UK tax laws have changed, but it’s still possible to claim against expenditure on assets, writes Andrew Stanley
In April 2014 legislative changes kicked in which potentially rob hotels and restaurants of substantial tax relief known as capital allowances, perhaps worth hundreds of thousands of pounds.
However, it is not too late to claim.
Capital allowances allow many hotels and restaurants to write off over time the cost of items (or assets) bought for use within a business against taxable profit.
With all the new fixtures legislation from the Finance Act 2012 now in effect, if hotels and restaurants are not assessed and capital allowances pooled, recorded and transferred to the new owner when the premises is bought or sold, then the opportunity to claim is lost forever.
Of course some saw these changes as a move by the government to erase part of the latent multi-billion pound call on unused tax relief and felt the treasury was working on a “they won’t miss what they never knew they had” basis.
Because of their technical nature, these changes have had little coverage even though they affect thousands of transactions every year.
However, if purchasers are advised correctly by a tax specialist they can still claim capital allowances in many instances, even when the vendor has made no previous claims or doesn’t know what capital allowances are.
But to walk this road alone could mean the loss of entitlement to allowances.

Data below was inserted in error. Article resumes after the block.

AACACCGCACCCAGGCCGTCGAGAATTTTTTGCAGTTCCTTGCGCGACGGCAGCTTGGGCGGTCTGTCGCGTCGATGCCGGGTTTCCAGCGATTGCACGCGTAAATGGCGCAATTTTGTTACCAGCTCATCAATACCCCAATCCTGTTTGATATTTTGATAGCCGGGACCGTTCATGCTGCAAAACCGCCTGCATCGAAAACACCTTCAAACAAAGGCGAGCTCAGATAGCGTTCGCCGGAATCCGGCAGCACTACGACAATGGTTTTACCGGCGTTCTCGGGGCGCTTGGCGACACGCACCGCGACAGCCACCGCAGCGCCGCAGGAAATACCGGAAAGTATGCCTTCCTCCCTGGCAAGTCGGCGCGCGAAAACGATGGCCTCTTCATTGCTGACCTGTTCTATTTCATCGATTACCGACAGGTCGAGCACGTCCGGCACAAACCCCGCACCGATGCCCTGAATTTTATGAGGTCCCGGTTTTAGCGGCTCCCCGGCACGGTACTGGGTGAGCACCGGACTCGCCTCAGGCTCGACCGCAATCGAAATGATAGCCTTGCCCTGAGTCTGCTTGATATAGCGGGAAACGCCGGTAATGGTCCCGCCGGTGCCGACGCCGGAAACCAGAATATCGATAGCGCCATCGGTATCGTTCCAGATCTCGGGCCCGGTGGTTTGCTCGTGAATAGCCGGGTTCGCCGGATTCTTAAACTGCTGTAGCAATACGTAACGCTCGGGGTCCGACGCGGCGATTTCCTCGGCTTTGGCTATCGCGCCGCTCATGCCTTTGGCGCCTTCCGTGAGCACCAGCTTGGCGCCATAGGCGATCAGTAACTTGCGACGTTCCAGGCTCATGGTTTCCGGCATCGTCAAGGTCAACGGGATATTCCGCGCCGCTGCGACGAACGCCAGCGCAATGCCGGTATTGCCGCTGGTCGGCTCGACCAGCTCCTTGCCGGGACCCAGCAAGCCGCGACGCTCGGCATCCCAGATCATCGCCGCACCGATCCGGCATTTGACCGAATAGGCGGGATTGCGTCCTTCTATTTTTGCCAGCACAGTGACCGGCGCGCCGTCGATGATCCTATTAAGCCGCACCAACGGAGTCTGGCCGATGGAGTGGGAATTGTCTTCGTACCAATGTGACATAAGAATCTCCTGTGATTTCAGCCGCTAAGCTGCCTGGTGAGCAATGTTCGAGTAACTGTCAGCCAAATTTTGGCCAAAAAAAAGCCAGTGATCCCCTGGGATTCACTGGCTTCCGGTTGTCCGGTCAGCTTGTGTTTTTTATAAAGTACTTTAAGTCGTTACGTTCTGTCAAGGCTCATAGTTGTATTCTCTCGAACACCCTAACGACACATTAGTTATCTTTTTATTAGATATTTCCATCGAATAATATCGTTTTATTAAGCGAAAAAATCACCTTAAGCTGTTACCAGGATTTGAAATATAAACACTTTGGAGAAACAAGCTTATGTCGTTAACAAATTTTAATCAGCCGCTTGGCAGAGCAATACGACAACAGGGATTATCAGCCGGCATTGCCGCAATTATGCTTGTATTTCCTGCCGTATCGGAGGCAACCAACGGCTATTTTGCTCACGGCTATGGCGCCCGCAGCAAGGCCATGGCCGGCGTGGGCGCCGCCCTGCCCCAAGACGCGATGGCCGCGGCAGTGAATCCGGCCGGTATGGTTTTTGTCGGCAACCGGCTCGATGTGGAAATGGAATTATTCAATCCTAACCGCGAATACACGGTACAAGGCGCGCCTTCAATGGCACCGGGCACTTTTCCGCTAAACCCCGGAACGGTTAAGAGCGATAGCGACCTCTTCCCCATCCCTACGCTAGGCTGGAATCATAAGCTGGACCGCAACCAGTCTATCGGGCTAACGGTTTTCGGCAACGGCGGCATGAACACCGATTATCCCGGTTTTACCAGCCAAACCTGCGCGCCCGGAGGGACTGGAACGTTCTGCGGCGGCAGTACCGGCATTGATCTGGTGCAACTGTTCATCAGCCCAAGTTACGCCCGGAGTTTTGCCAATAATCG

Property sellers especially need to be advised correctly to protect themselves from the double risks they face at the hands of a potentially tax savvy purchaser or even a claw back from HMRC.
So what can be claimed under capital allowances?
Capital allowances relate to plant and machinery. The more obvious items that qualify include computers, factory equipment, vehicles and office or kitchen equipment.
However, certain fixtures and integral building features may also qualify. This can include heating, air conditioning and cold water systems, lifts and even electrical wiring.
Claiming on these is outside the breadth of expertise of many accountants. This means property owners lose money because they pay more tax than they need to. Property owners need to consult a tax specialist to get the most value from capital allowances.
For chargeable periods that relate to corporation tax and begin on or after January 1, 2014, or that relate to income tax and begin on or after January 1, 2014, HMRC allows a 100% ‘annual investment allowance’ (AIA) on the first £500,000. This can allow taxpayers to deduct up to £500,000 from their taxable profit.
Previously set at £250,000, the AIA was doubled last year to stimulate business investment in the economy by providing an increased time-limited incentive for businesses to invest in plant or machinery.
From January 1, 2016 it is set to drop all the way back to £25,000, so there has never been a better time to claim for capital allowances.
Accurately assessing qualifying items and processing an effective claim will in many cases form the basis of a substantial write off against the profits of a business, resulting in a lower tax charge or in some cases a cash rebate for previous years.
Individual claims can sometimes amount to as much as 35% of the value of a freehold, ie. £350,000 of tax relief for a building bought for £1 million.
Capital allowances can also add to the monetary value of a commercial property. This is great news for sellers in what is still a slow market for commercial freeholds.
• Andrew Stanley is the managing director of tax adviser Stax.